The Saxon Gem of Fritton, Norfolk (2)

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This is one of my Easter churches and what a little gem it was.  I love stepping through a church door, because just for one moment before you go in, you get the feeling of delicious delight…..what are you walking into….what are you going to discover…. this is one of those churches.  The age of the church is unknown, but in the little guide book it says ‘that there are reasons for supposing that King Canute founded it, but, whatever the facts, there is little doubt that it can claim an existence of well over 900 years’ And it is still going strong, used and much loved by the people of Fritton

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St Edmund in Fritton, Norfolk is a very rare church in the region as it is a Norman church with a Saxon apse and a Saxon tower  This is the view you see when first entering the church, a nave with the chancel off to one side behind the screen, which doesn’t really fit or look right.  The reason is because in 1350 the nave was extended on the south side to twenty-one feet so now the chancel appears to be to one side of the church, but was in the middle of the old structure.  Its now easy to see how small the church was prior to 1350.

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Walking down the nave your are thinking what is in the the chancel, just looks so different and the closer you get the more intriguing it becomes. Stepping down into it, is like entering another church so different from the rather austere nave.

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You step down into a jewel like chancel, it is a remarkable survival, the tunnel-vaulting is a marvel, but even better are the wall paintings which where uncovered in 1967.  The paintings depict the life of St Edmund who the church was dedicated to.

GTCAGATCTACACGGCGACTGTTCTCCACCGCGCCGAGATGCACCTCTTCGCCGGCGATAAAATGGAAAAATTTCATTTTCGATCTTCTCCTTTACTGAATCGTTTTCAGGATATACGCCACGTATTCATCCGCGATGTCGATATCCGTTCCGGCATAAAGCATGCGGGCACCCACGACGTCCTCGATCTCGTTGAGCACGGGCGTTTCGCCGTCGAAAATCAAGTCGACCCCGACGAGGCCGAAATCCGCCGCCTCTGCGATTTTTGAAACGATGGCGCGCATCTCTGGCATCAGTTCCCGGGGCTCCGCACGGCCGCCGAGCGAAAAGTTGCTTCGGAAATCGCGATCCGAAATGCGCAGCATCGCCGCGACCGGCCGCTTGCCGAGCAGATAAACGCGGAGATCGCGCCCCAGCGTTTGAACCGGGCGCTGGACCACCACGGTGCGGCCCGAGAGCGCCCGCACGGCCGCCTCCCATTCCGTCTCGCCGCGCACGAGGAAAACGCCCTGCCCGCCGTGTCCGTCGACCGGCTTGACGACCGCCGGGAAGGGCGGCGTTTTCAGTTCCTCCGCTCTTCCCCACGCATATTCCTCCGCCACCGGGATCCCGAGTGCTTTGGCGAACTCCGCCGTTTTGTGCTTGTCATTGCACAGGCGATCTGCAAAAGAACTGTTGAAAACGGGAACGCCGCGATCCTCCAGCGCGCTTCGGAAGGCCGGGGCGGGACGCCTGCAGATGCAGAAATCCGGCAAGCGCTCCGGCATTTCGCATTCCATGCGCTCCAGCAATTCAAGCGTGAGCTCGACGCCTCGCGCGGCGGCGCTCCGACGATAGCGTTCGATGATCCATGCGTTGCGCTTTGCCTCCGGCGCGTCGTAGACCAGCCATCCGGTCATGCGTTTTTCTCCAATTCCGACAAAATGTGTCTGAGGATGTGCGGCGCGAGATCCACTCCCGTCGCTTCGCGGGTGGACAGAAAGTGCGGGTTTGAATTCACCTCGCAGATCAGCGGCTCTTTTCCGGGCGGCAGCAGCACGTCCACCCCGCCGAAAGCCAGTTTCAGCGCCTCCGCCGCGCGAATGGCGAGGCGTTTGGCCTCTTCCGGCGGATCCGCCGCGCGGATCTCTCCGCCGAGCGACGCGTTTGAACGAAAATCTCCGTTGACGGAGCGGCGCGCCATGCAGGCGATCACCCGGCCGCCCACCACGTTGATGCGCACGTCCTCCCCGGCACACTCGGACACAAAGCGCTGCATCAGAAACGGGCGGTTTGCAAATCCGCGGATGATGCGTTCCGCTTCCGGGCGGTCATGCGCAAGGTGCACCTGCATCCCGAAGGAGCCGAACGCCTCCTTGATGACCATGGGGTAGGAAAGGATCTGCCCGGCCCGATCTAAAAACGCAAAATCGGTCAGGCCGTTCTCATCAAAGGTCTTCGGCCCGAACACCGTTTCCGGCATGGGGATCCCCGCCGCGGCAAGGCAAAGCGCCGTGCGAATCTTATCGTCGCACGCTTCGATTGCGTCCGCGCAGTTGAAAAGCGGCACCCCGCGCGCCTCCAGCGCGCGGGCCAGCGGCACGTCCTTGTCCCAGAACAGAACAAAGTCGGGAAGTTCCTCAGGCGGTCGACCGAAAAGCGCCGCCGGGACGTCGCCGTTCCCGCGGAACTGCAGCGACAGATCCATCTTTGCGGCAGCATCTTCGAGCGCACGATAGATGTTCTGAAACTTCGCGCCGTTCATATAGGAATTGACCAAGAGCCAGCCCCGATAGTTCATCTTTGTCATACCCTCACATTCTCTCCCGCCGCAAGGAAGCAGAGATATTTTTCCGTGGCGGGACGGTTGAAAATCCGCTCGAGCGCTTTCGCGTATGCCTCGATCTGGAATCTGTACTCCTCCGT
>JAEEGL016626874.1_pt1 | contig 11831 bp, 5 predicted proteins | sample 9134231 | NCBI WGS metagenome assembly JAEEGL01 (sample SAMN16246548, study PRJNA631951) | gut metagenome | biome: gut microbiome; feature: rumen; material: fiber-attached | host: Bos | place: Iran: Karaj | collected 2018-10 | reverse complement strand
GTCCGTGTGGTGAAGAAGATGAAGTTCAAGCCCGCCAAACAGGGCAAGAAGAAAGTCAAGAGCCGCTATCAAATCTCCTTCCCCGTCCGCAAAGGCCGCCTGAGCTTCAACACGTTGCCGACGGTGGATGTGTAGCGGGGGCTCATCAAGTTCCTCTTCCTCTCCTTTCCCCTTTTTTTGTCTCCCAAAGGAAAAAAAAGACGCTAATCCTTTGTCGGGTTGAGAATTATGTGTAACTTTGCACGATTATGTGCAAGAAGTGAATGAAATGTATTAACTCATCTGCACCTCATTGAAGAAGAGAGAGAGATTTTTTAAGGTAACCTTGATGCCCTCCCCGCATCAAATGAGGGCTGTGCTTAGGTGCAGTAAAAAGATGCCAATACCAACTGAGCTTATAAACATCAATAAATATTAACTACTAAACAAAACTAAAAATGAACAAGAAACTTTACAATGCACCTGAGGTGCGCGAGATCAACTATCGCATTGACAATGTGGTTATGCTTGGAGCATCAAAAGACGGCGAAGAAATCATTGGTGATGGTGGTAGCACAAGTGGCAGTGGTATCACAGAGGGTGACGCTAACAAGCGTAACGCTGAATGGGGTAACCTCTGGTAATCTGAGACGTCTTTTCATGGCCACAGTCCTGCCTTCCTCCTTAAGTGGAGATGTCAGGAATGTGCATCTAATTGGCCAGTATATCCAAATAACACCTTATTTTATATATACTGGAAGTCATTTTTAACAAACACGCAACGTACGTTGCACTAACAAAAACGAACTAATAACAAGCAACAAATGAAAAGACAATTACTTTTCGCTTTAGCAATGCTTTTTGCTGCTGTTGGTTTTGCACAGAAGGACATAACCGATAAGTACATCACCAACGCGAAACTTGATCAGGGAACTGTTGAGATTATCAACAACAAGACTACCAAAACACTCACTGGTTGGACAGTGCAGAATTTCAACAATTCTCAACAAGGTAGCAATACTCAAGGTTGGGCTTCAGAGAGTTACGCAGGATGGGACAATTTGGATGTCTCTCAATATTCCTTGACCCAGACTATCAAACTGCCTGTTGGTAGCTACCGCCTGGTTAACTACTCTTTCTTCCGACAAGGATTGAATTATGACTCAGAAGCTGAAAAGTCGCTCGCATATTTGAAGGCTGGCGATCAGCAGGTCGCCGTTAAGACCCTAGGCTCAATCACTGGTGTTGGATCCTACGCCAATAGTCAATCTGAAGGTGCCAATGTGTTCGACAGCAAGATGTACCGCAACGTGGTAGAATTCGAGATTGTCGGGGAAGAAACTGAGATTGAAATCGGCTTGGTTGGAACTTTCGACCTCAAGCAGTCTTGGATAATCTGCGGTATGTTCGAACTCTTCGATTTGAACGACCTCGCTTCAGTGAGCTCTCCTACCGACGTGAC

The Holy Table is Jacobean and above it is the Victorian panel of stain-glass of St Edumund, which is amazing as they would not have known in the Victorian age that the paintings were there.  It was very dark and cave like, a bit difficult to take really good photos of the paintings, well for me it was.

There is also some excellent 20th century glass depicting East Anglian Saints.

There are other wall paintings in the nave but these are from 1350, but still interesting and brighten up a rather plain nave compared to the chancel.

It was a lovely visit because I did not have any idea what I was going to find and that is the fun of exploring…..even if it is just churches.

11 Replies to “The Saxon Gem of Fritton, Norfolk (2)”

  1. What an amazing find – there’s something incredibly serene about this church – even just looking at the pictures gives me a peaceful feeling.

    1. I loved the house plants that they have dotted around, just shows that it is looked after and I think that is why it has a lovely feeling to it 🙂

  2. I have been to many different churches in G.B. as well as in Europe but the chancel in this one is not quite like any I have yet seen. What a treasure of a place ~ Thank you for sharing it .It is a joy to see just what you will discover with each new post. Thank you again.

    1. It was so unexpected because the rest of the church is quite plain and it was like a little jewel tucked on the end of the church. So glad you enjoy the posts, I love visiting the churches and its nice to share them. So thank you for visiting 🙂

  3. Used to go to church here, it was my local, about 2 minutes from where I grew up and part of the parish group of 8. Love the gate to it!

      1. It was. Very warm feel to this church, very loved I think by many generations. I remember little old ladies, always polishing!

  4. Ah but you missed something!
    In your very last picture you’ll see a little odd rectangle above the right hand window,high in the eaves. This was discovered relatively recently ,when the church was rethatched, and is a priests hole, and this is the only entrance . Most people have heard of the time during the Tudor dynasty that being a Catholic was dangerous ,and a Catholic Priest ,even more so ,and this is where they could hide .
    Just for interest regarding the stained glass windows
    …St Fursey lived in or near the castle at Burgh Castle and there is an annual pilgrimage there and church service.
    …..St Olaf is where we get the name of the nearby town St Olaves
    ( Daughter to former Church Warden of Fritton Church , and yes,I got married here 😁)

    1. Thank you so much Barbara, I love getting extra info about the churches I visit, and I had no idea about the priest hole. I must put Burgh Castle on my to do list as well. So again many thanks for you message 🙂 Lynne

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